Prostitution the profession has been depicted on the Indian screen several times in the past.
But what makes CHAMELI different from films of its ilk is that the story of the film takes place on one rainy night and reaches its conclusion the following morning.
In fact, a 'one-night-story' has been attempted very few times in the past. Director Sudhir Mishra did tackle this genre in IS RAAT KI SUBAH NAHIN. Although Mishra did leave an indelible impression with that film, he misses the bus this time around.
Pritish Nandy Communications Ltd.'s CHAMELI, directed by Sudhir Mishra, is a story of a man who has lost his wife and a hardened prostitute.
Aman [Rahul Bose] has lost his wife [Rinke Khanna in a sp. app.] on a rainy night in an accident. The rain brings back haunting memories of the past.
While driving around aimlessly on a stormy night, Aman's car stalls at Mumbai's Flora Fountain. He has no option but to take shelter in the arches of Fountain.
Aman pulls out a cigarette and attempts to light it, discovering, to his complete frustration, that he has no match. It is here that Aman meets Chameli [Kareena Kapoor] for the first time.
Their worlds are different. But for one night, Aman is compelled to share the footpath with Chameli.
It is this rain that brings together these two strangers. And sparks off a romance
Although the concept of the film is interesting and director Sudhir Mishra has handled a few sequences with dexterity, the film doesn't strike a chord thanks to a half-baked screenplay.
Given the fact that the basic idea is refreshingly different a suave investment banker interacting with a prostitute on a stormy night the writers could've incorporated so much more in the narrative, but alas!
The viewer keeps waiting for something to happen, but nothing happens. And what unfolds is anything but exciting. The drama which begins with the prostitute refusing to spend the night with a local corporator, to the sequences in the cop station, to the climax the flow of episodes lack the grip so essential in a film of this genre!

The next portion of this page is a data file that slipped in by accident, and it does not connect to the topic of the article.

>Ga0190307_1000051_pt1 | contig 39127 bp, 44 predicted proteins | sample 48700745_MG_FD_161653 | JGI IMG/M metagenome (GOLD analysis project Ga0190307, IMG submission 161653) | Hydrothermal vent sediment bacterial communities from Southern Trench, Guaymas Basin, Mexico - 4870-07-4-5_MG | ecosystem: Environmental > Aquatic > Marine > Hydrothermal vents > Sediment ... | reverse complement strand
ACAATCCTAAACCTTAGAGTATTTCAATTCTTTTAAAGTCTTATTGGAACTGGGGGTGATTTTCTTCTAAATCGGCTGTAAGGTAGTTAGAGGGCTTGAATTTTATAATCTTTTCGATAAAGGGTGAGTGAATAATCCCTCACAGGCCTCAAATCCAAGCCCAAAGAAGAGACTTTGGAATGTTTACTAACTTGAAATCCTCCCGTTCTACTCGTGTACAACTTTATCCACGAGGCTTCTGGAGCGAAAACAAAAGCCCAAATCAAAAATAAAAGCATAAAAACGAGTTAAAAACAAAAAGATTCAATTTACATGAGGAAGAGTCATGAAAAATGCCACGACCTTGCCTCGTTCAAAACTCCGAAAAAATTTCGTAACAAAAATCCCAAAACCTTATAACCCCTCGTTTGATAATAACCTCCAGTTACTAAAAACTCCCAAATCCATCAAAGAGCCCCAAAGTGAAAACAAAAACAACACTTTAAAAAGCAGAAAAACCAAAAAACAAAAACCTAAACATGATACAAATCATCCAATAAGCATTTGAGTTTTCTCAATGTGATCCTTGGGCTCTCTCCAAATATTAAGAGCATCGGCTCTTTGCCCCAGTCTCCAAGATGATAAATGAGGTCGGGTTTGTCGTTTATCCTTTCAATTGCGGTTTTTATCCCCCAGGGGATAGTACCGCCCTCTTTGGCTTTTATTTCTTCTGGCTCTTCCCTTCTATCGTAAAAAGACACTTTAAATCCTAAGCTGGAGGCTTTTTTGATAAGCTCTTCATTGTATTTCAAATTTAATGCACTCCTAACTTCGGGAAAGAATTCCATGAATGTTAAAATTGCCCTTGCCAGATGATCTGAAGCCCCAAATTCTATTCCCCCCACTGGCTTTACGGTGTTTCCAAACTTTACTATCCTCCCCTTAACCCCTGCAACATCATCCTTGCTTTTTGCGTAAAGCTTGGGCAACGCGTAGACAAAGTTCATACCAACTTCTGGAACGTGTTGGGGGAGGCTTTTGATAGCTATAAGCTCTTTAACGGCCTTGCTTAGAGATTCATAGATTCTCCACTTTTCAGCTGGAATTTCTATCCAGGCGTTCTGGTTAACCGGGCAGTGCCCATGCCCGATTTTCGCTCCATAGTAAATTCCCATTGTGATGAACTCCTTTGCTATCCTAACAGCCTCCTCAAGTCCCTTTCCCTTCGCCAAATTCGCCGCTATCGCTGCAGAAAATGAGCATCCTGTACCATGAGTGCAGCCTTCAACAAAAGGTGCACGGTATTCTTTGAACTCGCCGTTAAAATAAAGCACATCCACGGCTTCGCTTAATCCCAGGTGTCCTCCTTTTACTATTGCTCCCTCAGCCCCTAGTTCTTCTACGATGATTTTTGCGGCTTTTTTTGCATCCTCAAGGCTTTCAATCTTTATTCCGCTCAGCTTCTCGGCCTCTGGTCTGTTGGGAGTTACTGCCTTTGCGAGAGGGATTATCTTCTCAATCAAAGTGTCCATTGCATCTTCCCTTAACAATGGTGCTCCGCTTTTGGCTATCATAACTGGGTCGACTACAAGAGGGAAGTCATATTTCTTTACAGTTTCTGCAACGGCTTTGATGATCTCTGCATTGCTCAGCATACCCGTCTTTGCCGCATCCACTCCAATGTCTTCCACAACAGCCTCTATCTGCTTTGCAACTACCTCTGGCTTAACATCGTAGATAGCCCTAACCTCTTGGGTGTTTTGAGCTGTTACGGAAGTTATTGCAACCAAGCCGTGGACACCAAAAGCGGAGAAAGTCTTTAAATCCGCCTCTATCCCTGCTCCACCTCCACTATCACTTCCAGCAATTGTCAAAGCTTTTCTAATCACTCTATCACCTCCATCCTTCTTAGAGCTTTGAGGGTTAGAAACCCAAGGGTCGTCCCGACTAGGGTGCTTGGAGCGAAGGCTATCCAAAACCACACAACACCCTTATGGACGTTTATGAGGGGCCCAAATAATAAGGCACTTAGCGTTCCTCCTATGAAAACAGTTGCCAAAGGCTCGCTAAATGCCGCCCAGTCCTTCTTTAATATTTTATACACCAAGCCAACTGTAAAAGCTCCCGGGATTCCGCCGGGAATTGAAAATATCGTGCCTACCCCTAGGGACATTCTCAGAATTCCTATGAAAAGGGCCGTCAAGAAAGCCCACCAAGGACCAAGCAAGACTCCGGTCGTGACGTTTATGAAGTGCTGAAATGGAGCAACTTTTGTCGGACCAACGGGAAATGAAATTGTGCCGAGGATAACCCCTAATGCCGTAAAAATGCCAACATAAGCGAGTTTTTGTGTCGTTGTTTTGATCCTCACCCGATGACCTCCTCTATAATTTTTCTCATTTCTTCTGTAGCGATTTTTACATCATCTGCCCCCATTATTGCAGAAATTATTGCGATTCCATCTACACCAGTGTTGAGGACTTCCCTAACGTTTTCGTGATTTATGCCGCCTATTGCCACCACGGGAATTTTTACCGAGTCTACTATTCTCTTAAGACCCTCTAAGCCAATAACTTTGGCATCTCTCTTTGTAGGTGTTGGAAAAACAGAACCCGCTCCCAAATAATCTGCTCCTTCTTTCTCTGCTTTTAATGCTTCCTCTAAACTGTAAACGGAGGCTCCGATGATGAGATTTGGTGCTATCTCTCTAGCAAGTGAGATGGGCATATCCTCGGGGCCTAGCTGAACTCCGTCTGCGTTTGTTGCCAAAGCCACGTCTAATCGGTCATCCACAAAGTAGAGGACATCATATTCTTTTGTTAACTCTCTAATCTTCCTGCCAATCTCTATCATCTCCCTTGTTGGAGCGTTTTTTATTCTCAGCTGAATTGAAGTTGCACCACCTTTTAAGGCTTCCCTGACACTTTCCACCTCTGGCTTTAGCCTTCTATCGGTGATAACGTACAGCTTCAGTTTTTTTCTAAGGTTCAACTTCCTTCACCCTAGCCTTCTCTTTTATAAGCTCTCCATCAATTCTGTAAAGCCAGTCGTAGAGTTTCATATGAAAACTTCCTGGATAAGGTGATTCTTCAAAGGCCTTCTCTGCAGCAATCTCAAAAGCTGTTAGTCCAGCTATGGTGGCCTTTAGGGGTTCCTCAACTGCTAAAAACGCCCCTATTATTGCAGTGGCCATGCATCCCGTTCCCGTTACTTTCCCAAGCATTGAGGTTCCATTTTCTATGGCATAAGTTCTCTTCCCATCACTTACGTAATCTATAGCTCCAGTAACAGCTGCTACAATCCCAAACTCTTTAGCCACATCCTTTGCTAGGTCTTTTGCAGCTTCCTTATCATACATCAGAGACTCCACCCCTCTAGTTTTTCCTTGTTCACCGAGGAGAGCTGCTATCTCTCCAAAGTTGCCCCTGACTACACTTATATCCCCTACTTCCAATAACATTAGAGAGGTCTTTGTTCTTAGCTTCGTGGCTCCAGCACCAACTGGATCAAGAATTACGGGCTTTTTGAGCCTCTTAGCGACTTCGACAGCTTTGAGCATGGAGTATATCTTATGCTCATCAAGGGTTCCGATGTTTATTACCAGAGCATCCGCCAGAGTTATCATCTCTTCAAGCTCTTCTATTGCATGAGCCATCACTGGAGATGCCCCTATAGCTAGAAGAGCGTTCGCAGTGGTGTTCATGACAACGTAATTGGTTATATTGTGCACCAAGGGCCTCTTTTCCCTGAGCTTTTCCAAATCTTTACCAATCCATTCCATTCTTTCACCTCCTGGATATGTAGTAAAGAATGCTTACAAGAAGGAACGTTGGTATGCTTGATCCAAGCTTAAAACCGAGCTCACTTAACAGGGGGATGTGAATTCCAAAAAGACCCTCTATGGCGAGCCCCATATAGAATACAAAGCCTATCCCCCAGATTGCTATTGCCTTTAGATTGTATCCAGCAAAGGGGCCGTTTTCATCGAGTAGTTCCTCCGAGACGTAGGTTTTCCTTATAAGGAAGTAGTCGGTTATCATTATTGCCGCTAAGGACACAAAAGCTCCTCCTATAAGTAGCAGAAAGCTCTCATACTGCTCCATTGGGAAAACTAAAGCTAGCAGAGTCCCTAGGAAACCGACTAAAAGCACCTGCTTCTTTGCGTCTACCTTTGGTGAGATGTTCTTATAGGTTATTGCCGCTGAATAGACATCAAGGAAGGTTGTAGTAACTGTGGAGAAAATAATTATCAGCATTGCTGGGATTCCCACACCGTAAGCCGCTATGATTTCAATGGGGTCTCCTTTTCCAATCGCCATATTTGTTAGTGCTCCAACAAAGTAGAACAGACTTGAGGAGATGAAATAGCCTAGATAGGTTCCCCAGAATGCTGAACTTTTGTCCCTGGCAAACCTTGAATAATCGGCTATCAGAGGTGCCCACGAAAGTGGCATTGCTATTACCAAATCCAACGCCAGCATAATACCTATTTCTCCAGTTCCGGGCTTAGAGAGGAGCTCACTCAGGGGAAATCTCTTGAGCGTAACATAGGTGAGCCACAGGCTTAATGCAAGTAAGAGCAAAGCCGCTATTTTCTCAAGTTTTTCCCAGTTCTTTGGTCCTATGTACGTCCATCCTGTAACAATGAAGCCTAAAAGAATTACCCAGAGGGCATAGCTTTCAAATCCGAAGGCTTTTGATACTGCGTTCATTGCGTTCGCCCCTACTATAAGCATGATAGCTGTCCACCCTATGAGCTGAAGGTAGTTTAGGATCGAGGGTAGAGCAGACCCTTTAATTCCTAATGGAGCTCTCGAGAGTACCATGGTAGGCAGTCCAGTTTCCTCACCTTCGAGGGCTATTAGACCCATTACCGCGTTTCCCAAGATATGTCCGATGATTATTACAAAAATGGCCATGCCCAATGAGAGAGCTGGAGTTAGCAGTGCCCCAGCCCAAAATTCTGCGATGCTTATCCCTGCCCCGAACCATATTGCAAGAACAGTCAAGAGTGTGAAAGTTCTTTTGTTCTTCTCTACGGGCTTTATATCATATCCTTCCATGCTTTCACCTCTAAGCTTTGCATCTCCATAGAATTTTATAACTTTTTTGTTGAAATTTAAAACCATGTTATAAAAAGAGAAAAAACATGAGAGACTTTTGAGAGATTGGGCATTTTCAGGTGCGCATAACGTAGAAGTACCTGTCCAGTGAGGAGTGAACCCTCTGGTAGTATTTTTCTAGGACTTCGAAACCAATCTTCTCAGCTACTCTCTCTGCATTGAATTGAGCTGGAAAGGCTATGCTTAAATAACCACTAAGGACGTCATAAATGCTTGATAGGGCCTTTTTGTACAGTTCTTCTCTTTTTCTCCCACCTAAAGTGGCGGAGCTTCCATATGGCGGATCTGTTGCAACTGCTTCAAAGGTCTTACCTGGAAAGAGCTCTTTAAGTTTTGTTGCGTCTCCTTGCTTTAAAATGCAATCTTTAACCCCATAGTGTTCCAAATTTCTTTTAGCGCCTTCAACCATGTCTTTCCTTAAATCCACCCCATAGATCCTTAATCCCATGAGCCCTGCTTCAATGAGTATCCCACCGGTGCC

Besides, the story unfolds at a lethargic pace, testing the patience of the viewer at times. In fact, the film moves at a snail's pace from start to end, which gets cumbersome after a point. Let's not forget, the viewer of today just doesn't have the patience to stomach slow-paced fares!
To be honest, the screenplay leaves a lot to be desired. Kareena's change of heart for the pimp at first she wants to save his life, in the end she does a complete somersault ? confuses the viewer no end.
To point another instance, Rahul Bose's flashback fails to evoke sympathy for the character. Besides, the end ? the culmination of the story should've been better thought of.
Prior to that, the sequences in the police station, when Rahul and Kareena are picked up by cops, do bring about a twist in the story, but the manner in which the writer has worked on the subsequent scenes annihilates the goings-on to a large extent.
Pray, why does the top cop [Yashpal Sharma] suddenly start acting like a mediator between the pimp, corporator and the prostitute Perhaps, only the writer has an answer for that!
Director Sudhir Mishra is letdown by a shoddy screenplay. Even otherwise, the film does not satisfy the appetite of those looking for realistic cinema, nor does it play up to the hoi polloi. Besides, the film lacks the hard-hitting impact of say, a MAUSAM or a MANDI or a BAZAAR, which also tackled the issue of flesh trade. Also, one wonders why the director felt it imperative to have songs in the film!
Sandesh Shandilya's music might appeal to connoisseurs, but doesn't have much to offer to the man on the street. 'Bhaage Re Mann' can be singled out for its mesmerising effect. Cinematography [Aseem Bajaj] is first-rate. The sound quality is of standard. Dialogues are simple, although the frequent 'mute beeps' [censors] in the dialogues mar the impact.
Kareena Kapoor tries hard to look the character, but her otherwise polished personality acts as a major deterrent. There's no denying that the actress does make a sincere attempt the styling, the get-up, the mannerisms are just right but she seems miscast in a role that demands crudeness and rawness. Rahul Bose is competent, but he needs to go easy on his accent. Kabir leaves a mark in a small role. Yashpal Sharma deserved a better role. Ditto for Makrand Deshpande.
On the whole, CHAMELI does not deliver. At the box-office, the film caters to a niche audience but in view of the fact that the film lacks a solid script to keep the viewer hooked, even that segment of viewers may not take to it whole-heartedly. Below average.